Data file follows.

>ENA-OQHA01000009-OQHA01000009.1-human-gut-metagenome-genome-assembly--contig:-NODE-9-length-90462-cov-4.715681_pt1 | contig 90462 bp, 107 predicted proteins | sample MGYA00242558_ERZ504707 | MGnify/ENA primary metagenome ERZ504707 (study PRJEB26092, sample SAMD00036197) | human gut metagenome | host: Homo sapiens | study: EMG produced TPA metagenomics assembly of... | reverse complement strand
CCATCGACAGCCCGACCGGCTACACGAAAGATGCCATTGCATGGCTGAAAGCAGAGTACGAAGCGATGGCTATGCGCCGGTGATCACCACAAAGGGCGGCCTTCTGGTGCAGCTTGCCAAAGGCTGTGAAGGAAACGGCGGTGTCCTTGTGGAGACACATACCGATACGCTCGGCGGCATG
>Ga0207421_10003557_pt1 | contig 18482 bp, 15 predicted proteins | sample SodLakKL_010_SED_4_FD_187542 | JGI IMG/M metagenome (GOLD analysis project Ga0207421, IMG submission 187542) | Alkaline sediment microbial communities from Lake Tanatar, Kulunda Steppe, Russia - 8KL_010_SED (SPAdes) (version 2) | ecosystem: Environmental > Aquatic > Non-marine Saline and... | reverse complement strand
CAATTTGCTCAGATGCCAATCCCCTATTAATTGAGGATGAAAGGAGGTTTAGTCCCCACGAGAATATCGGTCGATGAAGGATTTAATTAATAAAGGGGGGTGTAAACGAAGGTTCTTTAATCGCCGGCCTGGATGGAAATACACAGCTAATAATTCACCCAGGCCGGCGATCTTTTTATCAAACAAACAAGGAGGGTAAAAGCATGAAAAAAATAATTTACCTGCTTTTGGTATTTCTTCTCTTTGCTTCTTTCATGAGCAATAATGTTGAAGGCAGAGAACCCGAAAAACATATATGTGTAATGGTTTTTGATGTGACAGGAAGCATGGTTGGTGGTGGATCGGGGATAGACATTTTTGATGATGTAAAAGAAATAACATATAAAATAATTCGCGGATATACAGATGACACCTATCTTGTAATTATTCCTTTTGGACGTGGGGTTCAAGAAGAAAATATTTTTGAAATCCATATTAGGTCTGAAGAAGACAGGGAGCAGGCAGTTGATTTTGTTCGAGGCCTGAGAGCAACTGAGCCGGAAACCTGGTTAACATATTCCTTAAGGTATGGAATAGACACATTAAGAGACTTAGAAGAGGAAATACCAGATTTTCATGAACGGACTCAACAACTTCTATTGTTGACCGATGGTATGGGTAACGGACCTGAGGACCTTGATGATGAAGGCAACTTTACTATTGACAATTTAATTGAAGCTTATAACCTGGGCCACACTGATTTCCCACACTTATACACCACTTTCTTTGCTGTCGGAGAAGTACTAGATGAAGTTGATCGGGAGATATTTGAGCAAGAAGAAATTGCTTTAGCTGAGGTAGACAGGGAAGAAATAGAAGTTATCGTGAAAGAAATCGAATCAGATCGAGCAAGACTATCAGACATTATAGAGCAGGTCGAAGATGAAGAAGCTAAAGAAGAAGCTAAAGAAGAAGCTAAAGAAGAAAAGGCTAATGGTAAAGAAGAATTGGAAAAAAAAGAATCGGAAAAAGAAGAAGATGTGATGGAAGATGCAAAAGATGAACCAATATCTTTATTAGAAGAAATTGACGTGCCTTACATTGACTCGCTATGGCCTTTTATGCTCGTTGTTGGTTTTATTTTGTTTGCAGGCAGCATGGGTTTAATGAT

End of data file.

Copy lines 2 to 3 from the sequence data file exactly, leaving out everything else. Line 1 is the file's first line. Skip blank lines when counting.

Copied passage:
CCATCGACAGCCCGACCGGCTACACGAAAGATGCCATTGCATGGCTGAAAGCAGAGTACGAAGCGATGGCTATGCGCCGGTGATCACCACAAAGGGCGGCCTTCTGGTGCAGCTTGCCAAAGGCTGTGAAGGAAACGGCGGTGTCCTTGTGGAGACACATACCGATACGCTCGGCGGCATG
>Ga0207421_10003557_pt1 | contig 18482 bp, 15 predicted proteins | sample SodLakKL_010_SED_4_FD_187542 | JGI IMG/M metagenome (GOLD analysis project Ga0207421, IMG submission 187542) | Alkaline sediment microbial communities from Lake Tanatar, Kulunda Steppe, Russia - 8KL_010_SED (SPAdes) (version 2) | ecosystem: Environmental > Aquatic > Non-marine Saline and... | reverse complement strand